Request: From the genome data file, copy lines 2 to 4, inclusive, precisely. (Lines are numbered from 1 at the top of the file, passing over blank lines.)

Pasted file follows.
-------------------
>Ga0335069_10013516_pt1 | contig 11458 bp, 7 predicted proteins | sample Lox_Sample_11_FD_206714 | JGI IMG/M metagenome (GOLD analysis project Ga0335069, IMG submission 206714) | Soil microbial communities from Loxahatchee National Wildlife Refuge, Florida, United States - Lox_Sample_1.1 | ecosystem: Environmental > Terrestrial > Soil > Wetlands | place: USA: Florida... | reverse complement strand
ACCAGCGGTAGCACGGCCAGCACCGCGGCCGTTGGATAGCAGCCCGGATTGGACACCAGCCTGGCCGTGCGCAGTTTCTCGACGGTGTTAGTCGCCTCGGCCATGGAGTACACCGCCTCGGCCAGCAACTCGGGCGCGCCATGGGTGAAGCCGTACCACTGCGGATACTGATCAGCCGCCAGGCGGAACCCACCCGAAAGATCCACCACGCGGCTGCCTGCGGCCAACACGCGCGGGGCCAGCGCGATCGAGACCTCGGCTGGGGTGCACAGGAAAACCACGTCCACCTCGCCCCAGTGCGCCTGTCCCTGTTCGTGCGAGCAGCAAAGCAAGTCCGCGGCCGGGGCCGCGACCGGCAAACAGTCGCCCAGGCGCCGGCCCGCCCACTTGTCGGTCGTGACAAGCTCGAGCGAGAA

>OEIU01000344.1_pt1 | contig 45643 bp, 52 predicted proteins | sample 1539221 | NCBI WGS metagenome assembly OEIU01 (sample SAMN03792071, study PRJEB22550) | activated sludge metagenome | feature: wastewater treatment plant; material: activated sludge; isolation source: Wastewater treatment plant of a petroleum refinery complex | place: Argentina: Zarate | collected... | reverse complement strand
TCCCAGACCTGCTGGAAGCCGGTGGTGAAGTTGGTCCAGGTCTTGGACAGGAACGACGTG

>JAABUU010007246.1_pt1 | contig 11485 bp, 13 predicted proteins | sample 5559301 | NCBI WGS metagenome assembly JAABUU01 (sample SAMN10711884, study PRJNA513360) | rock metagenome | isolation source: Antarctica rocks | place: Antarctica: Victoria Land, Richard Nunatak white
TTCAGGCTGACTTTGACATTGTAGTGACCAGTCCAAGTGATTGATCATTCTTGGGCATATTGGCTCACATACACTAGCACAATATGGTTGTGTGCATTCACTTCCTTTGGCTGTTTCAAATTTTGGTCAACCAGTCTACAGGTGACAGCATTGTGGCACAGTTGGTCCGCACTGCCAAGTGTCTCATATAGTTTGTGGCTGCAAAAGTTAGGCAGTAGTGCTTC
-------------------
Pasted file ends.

ACCAGCGGTAGCACGGCCAGCACCGCGGCCGTTGGATAGCAGCCCGGATTGGACACCAGCCTGGCCGTGCGCAGTTTCTCGACGGTGTTAGTCGCCTCGGCCATGGAGTACACCGCCTCGGCCAGCAACTCGGGCGCGCCATGGGTGAAGCCGTACCACTGCGGATACTGATCAGCCGCCAGGCGGAACCCACCCGAAAGATCCACCACGCGGCTGCCTGCGGCCAACACGCGCGGGGCCAGCGCGATCGAGACCTCGGCTGGGGTGCACAGGAAAACCACGTCCACCTCGCCCCAGTGCGCCTGTCCCTGTTCGTGCGAGCAGCAAAGCAAGTCCGCGGCCGGGGCCGCGACCGGCAAACAGTCGCCCAGGCGCCGGCCCGCCCACTTGTCGGTCGTGACAAGCTCGAGCGAGAA

>OEIU01000344.1_pt1 | contig 45643 bp, 52 predicted proteins | sample 1539221 | NCBI WGS metagenome assembly OEIU01 (sample SAMN03792071, study PRJEB22550) | activated sludge metagenome | feature: wastewater treatment plant; material: activated sludge; isolation source: Wastewater treatment plant of a petroleum refinery complex | place: Argentina: Zarate | collected... | reverse complement strand
TCCCAGACCTGCTGGAAGCCGGTGGTGAAGTTGGTCCAGGTCTTGGACAGGAACGACGTG